Femoral Nonunion With THA and TKA (N=2)
One patient with femoral nonunion with THA and TKA was treated with exuberant fixation. The second patient was treated with a TKA endoprosthesis and prophylactic plating of the femur between the total knee and hip stems. The patient treated with a TKA endoprosthesis was ambulating without pain at final follow-up.
Tibial Nonunion With TKA (N=3)
One patient with tibial nonunion with TKA was treated with exuberant fixation, and 2 such patients were treated with Ilizarov external fixation. The patient treated with exuberant fixation required 1 additional surgery for irrigation and debridement but ultimately had healing free of infection. Of the 2 patients treated with Ilizarov external fixation, 1 patient had 2 surgeries before healing. The other patient had 1 surgery, but developed cellulitis and was admitted to the hospital for intravenous antibiotics. This patient ultimately had healing of the nonunion and was infection free at final follow-up.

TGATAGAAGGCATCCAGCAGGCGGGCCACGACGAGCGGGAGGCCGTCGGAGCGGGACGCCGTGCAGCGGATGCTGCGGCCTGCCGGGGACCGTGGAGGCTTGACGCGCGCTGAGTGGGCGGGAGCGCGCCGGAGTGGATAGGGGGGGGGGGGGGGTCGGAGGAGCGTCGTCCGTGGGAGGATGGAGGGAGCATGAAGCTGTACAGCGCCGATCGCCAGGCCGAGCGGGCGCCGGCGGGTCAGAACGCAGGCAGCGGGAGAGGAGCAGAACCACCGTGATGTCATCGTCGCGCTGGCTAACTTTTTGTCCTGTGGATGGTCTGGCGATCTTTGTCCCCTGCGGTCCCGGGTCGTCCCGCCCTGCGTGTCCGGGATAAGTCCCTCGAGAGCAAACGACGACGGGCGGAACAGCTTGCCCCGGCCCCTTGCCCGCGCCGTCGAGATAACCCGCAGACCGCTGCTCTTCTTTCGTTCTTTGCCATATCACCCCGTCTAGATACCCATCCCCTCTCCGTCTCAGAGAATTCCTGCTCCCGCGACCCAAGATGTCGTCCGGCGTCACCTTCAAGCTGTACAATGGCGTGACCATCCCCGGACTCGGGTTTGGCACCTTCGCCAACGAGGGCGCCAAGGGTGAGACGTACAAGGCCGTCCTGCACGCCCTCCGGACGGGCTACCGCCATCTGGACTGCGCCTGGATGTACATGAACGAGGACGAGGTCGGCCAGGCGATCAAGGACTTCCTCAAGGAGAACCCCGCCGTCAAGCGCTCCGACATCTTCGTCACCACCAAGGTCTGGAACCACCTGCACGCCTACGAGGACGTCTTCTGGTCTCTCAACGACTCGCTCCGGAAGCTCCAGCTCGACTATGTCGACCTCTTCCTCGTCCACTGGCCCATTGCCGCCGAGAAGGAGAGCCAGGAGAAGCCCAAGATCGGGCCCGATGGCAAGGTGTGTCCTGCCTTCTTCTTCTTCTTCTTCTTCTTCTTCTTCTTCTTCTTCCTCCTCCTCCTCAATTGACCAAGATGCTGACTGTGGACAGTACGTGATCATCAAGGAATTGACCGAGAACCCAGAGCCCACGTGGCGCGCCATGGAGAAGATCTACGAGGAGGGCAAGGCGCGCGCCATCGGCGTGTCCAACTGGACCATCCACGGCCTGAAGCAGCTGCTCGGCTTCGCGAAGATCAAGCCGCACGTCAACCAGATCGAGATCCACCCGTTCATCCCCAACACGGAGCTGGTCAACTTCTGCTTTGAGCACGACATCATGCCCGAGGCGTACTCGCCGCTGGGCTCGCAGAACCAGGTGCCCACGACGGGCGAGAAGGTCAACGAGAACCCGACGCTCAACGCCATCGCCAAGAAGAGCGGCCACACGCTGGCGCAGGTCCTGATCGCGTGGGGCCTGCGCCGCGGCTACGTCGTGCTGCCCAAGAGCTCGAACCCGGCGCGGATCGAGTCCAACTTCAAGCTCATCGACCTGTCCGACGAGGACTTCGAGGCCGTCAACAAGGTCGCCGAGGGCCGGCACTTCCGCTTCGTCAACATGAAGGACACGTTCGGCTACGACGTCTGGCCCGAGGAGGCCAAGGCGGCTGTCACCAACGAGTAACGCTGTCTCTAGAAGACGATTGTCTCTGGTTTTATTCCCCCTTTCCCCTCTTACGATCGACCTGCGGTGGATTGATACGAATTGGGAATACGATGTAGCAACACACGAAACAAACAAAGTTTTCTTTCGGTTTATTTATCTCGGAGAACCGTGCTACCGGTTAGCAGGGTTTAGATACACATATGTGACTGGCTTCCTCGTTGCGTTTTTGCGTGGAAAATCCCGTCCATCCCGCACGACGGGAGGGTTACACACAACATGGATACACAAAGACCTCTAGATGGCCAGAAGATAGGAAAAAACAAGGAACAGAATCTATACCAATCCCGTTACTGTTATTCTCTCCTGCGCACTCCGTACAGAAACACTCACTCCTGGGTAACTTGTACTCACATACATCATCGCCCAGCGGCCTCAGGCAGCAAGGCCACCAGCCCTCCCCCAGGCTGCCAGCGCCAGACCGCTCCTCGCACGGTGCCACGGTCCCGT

Overall, limb salvage was successful in 25 of 26 patients (96%). The nonunion healed in 20 of 26 patients (77%), including 1 successfully treated with correction of metabolic/endocrine abnormalities without surgery. In 5 of 26 patients, the nonunion was resected and treated with an endoprosthesis. Limb salvage failed in 1 patient and resulted in above-the-knee amputation. Attempting limb salvage by either achieving union or resecting the nonunion and implanting an endoprosthesis was not without complications. Four of the 26 cases incurred a complication (15%), 1 of which was loss of the limb.
To the authors' knowledge, this study is the largest series of periprosthetic non-unions to be reported. Additionally, this case series was from a single surgeon's practice; other reports in the literature involve cases pooled from multiple surgeons and centers. The authors have presented a patient cohort with lower extremity periprosthetic nonunions associated with THA and/or TKA. The evaluation and treatment of these cases is complex, as many of these patients are elderly and have multiple comorbidities. Additionally, almost all of these patients had multiple prior surgical procedures on the affected limb, thus complicating reconstruction.